“Why, out of hundreds of police shootings in the last eight years, only a handful of them have led to any charges?”
An excellent question from former mayor Rahm Emanuel’s remarkable Chicago City Council Address in 2015, in which he admitted the existence of a code of silence within the Chicago Police Department.
“This problem is sometimes referred to as the thin blue line,” Emanuel said. “Other times it is referred to as the code of silence. It is the tendency to ignore. It is the tendency to deny. It is the tendency in some cases to cover-up the bad actions of a colleague or colleagues…We cannot ask citizens in crime-ravaged neighborhoods to break the code of silence if we continue to allow a code of silence to exist within our own Police Department.”
During his speech, Emanuel called for improved training and oversight, emphasizing the importance of rebuilding public trust and accountability.
The speech came on the heels of one of the most notorious Chicago Police Department coverups of all time: the case of Laquan McDonald.
In October 2014, Laquan McDonald, a 17-year-old African American, was shot 16 times by CPD officer Jason Van Dyke. Initially, officers on the scene reported that McDonald lunged at the officers with a knife. But one civilian witness to the shooting was adamant from the beginning that police had no reason to shoot McDonald. She later stated that the police pressured her to change her story to fit their narrative.
Dashcam footage released over a year later supported her account when it showed McDonald walking away from officers when they shot him.
The case exposed one of the worst officer-led coverups in Chicago history and fueled outrage over the “code of silence” that has permeated the department for decades.
Meanwhile, taxpayers footed the bill for the coverup when the city approved a $5 million settlement with McDonald’s family.
It’s been eight years since the mayor’s call for action in our city. Has anything changed?
The outlook is bleak at best.
According to a 2016 article by the Chicago Tribune, 124 of Chicago’s roughly 12,000 police officers accounted for nearly a third of misconduct suits settled since 2009.
Although over 95 percent of Chicago police officers did not fire their guns from 2004 to 2016, a “small group” of 130 officers was responsible for 29 percent of police shootings.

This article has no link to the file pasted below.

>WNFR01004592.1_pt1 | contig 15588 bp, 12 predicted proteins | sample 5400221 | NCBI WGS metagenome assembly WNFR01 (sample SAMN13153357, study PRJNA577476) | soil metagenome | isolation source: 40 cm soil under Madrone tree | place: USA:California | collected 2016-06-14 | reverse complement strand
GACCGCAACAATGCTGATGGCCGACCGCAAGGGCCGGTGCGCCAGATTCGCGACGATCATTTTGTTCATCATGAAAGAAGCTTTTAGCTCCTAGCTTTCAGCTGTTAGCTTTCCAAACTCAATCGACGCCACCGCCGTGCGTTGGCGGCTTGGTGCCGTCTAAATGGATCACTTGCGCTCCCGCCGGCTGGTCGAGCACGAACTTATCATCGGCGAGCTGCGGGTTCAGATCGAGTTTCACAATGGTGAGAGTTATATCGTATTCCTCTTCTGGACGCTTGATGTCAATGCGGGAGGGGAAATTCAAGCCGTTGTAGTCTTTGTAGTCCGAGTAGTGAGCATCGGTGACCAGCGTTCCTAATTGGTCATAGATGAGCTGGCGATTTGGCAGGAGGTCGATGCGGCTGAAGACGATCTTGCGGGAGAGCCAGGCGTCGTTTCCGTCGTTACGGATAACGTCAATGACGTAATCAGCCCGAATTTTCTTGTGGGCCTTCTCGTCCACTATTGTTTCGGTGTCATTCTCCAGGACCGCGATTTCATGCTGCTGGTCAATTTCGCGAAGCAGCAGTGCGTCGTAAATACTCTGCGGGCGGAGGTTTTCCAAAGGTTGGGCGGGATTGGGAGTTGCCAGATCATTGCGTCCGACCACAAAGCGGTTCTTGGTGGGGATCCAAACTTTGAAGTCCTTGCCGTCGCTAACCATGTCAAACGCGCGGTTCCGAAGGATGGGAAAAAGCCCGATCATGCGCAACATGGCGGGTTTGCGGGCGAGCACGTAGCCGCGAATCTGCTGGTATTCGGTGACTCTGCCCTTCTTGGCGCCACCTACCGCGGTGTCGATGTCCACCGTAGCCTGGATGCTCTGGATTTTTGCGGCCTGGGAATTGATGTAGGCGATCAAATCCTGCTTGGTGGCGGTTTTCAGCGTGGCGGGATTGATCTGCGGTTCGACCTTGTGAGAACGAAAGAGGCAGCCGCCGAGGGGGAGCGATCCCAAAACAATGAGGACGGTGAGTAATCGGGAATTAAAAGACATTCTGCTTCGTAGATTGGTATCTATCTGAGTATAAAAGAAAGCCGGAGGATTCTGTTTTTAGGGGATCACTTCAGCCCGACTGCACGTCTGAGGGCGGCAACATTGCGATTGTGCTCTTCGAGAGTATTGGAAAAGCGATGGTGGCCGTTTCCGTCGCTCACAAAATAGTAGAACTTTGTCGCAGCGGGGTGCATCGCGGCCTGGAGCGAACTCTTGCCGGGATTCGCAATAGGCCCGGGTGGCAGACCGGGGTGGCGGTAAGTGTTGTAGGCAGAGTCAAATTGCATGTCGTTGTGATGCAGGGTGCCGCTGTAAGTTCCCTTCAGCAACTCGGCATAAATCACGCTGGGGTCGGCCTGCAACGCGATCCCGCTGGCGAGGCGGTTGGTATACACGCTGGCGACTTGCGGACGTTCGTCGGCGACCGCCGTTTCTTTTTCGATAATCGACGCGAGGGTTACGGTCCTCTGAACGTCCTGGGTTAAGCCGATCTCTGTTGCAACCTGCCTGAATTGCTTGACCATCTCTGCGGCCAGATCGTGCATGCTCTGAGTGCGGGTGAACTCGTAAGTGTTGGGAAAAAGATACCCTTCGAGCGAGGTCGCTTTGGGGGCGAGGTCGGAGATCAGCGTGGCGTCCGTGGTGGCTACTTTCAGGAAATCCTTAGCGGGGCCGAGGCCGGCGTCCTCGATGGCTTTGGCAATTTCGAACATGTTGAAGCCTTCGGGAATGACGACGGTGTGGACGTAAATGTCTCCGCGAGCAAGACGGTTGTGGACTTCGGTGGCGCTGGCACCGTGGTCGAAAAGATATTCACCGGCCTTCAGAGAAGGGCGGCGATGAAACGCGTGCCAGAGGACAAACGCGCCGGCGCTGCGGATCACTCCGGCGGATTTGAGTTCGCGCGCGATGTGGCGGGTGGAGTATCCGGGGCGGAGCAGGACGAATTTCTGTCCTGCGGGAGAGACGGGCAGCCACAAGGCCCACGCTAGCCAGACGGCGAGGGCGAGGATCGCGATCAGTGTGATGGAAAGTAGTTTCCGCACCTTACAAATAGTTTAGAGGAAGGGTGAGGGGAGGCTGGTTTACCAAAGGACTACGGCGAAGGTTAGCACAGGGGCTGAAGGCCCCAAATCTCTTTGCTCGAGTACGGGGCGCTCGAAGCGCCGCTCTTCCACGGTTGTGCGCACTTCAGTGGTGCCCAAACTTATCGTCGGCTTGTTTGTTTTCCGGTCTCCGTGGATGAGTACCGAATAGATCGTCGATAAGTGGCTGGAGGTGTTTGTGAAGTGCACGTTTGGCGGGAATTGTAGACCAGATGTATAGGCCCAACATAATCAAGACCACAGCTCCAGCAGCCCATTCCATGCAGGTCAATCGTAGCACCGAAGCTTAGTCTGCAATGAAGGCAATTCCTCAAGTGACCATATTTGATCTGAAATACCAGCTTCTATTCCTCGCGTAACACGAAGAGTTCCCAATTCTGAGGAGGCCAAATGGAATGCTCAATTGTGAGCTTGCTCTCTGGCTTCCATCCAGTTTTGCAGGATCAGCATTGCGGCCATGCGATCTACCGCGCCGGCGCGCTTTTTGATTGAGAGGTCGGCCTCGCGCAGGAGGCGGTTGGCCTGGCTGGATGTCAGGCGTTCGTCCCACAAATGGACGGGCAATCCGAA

These officers often displayed troubling behavior patterns prior to these incidents, including higher rates of citizen complaints and use of force.
And yet, it’s rare that any officer ever received punishment for their misconduct. Unfortunately, it seems the “code of silence” is alive and well—and the taxpayers continue to shoulder the financial burden.
Since the turn of the millennium, Chicago taxpayers have shouldered nearly $700 million in lawsuits stemming from allegations of police misconduct, including a staggering $537 million awarded to plaintiffs and an additional $140 million in legal fees.
The “code of silence” problem is deeply rooted in the history of the Chicago Police Department, dating back to the era of Jon Burge. What follows are just a few of the seemingly endless police scandals that have rocked the city and drained its funds, all because of a culture of silence and impunity. A more complete list of scandals can be found in a federal complaint filed by our office.
Former CPD Commander Jon Burge and his “midnight crew” were accused of torturing more than 100 African American men into false confessions from the 1970s through the early 1990s.
Many officers were aware of or suspected the misconduct, but the code of silence prevailed, allowing his actions to continue for years without intervention.
The city of Chicago has paid out millions in reparations to Burge’s victims, highlighting the financial and social cost of the ‘code of silence. Burge may have been fired from CPD in 1993, but the roots of corruption would outlast him.
Scandal reared its head once again in 2007 when Anthony Abbate, an off-duty CPD officer, was caught on tape beating a female bartender after she refused to continue serving him alcohol.
Initially, Abbate was charged with a misdemeanor.
A federal jury later found that Abbate’s conduct was fueled by the City’s widespread custom or practice of failing to adequately investigate and/or discipline its officers and/or of a police code of silence.
The people of Chicago paid for this department mishap as well—the jury awarded the bartender $850,000 for the officer’s misconduct and the attempted coverup that followed.